Bible blog 2258o

This continues my translation with comment of the Letter to Colossians, begun in bible blog 2256

COLOSSIANS 1: 15ff

He is the visible likeness of the invisible God,

The first-born of all creation:

For in him all things were created

In the heavens and on the earth

Both the visible and the invisible beings –

– Thrones, Lordships, Authorities, Powers-

-All were created through him and for him.

He is before all things and in him all things cohere.

He is the head of the body, namely, the Assembly;

He is the beginning, the first-born from the dead

So that in all things he might have priority.

For God was pleased for all the Abundance to dwell in him

And through him to draw all things back to himself in friendship

Whether on the earth or in the heavens

Making peace by the blood of his execution stake.

Matthias Grunewald, a terrible realism

Scholars have recognised this passage as a hymn, perhaps one existing prior to this letter, or one composed by author as part of this letter. For that reason I have set it out in lines for which there is no justification in any manuscript. It is clearly a doctrinal celebration of Jesus Messiah as son of God, existing before his earthly life and after his earthly death. The author wants to emphasise his role in God’s continuing creation of the universe: Jesus is integral to God’s creation and not a desperate kind of Plan B. We are to imagine that God always knew that his/ her humans would wander off, and always had a means of bringing them back.

In Proverbs 8: 22-31 the figure of Wisdom is depicted as sharing the creative actions of God. Here Divine Wisdom has become a historical person, Jesus Messiah, whose origin is divine. As the perfect child of God he is the purpose of creation, the one towards whom all created things tend.

He is celebrated especially as the head of his body, the Assembly of Jesus, which is the start of God’s regathering of all people and all things into a perfected creation. The language here will not allow us to exclude any living creature, or indeed the material things which we regard as inanimate, from that perfection.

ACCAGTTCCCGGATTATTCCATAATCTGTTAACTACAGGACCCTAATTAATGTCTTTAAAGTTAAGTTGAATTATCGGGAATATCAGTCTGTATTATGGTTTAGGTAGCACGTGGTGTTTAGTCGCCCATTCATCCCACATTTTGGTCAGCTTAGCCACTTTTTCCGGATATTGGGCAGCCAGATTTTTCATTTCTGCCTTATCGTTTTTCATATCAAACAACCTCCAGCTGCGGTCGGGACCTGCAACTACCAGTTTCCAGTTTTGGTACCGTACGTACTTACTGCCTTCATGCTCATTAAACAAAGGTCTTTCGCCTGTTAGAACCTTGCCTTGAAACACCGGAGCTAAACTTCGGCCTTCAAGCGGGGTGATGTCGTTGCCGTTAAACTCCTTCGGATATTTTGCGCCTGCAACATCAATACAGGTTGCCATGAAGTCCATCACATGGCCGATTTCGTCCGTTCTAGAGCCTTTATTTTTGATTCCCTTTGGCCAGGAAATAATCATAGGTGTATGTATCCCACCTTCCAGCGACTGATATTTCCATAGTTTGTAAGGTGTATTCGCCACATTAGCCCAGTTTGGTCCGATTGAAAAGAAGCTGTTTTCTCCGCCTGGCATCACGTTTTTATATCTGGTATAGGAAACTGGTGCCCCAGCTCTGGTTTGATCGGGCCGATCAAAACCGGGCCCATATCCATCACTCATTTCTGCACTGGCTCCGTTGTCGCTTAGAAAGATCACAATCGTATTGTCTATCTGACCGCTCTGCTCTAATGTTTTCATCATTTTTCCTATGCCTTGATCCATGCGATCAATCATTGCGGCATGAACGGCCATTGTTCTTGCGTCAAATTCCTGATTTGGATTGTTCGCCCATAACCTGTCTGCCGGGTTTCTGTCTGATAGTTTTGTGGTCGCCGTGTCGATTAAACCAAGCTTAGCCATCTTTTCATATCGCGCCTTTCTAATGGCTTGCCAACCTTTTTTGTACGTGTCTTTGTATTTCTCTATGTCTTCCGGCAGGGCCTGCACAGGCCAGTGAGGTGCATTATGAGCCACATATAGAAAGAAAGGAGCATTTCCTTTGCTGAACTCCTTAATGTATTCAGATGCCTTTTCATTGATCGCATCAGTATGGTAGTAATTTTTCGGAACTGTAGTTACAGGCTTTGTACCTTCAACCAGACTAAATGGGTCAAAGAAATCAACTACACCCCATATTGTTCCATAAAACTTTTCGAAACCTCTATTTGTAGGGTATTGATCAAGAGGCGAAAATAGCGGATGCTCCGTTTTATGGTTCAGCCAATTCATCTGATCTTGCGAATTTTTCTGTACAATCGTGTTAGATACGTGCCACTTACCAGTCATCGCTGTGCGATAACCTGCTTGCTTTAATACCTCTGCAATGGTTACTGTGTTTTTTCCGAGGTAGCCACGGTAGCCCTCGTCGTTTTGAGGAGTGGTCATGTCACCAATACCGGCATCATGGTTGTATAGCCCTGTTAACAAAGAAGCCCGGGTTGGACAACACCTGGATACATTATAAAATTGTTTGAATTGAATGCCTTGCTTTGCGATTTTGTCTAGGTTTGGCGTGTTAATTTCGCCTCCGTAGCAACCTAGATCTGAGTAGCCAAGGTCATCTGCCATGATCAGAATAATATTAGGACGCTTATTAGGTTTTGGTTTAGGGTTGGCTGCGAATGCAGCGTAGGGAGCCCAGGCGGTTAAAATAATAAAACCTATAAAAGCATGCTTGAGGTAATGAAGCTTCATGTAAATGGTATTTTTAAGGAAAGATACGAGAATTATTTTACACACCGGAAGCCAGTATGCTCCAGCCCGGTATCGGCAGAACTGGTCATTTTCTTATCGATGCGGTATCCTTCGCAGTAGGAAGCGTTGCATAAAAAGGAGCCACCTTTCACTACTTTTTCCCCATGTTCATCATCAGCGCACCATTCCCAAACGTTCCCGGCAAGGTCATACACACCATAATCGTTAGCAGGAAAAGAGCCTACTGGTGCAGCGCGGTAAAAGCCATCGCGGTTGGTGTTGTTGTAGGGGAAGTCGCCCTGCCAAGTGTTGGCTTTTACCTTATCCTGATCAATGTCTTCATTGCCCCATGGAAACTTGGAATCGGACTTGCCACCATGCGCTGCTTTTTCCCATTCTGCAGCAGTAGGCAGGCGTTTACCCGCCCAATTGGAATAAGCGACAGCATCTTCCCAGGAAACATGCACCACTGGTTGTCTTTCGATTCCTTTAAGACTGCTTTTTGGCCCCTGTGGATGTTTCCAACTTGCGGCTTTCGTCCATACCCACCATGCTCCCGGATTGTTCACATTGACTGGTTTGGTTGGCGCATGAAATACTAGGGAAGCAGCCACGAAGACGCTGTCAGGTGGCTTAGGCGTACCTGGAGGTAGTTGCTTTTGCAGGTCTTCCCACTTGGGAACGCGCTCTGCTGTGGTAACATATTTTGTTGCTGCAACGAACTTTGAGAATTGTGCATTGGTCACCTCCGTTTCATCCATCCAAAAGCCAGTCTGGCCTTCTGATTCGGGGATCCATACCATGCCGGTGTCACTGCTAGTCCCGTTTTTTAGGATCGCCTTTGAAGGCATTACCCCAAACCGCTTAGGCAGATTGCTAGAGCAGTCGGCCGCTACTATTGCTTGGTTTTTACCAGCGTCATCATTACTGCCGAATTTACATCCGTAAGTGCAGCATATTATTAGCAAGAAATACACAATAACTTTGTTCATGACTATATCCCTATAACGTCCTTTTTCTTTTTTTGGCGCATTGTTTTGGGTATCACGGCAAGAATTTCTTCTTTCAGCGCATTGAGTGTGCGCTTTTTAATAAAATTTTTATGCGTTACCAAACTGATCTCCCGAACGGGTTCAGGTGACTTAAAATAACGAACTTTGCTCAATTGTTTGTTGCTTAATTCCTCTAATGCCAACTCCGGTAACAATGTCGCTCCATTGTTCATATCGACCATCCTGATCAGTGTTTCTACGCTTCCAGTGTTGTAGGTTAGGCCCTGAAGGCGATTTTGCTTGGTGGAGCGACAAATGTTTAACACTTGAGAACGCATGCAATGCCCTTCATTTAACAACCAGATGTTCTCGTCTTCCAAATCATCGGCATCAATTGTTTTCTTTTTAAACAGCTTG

This perfection however does exclude death and sin, both of which are forms of exclusion from the living God. Jesus is the first-born of a new immortal humanity, and as such holds in himself what this author calls the Abundance, meaning all the goodness of God and all the goodness of creation. Jesus is the means by which God draws his creation back into friendship with him. The Greek, “katallasso” usually translated “to reconcile” started out as a commercial word for bringing together and equalising two piles of cash of different denominations. That’s a lovely down-to-earth metaphor for people resolving their differences, or as here, for God resolving his/her differences with human beings and inviting the renewal of their friendship. This invitation however is specifically made through “the blood of his execution stake.” There is no further explanation of this astonishing event at this point, other than the insistence that it is God’s way of making peace, and that the “blood” is therefore to be seen as sacrificial or covenantal.

One comment

  1. Again some brilliant translation choices and exegetic points! You’re on a roll. I like your use of the word ‘regathering’ in your exegesis, so why not use ‘Gathering’ or ‘Regathering’ instead of ‘Assembly’ in your translation? Not of course that there is anything wrong with Assembly, it is the direct translation after all. “Visible likeness” is excellent, much superior to the more usual ‘icon’ or ‘image’ and is seen as contrast to the “invisible God”. Unless the author meant Christ to be eternally the ‘image’ of God? But I think your choice rings true, because of the addition of aoratos, invisible, for God. Much food for thought, and this is what I like about most of your translation choices, they do provide incentive for thought. Nice job.

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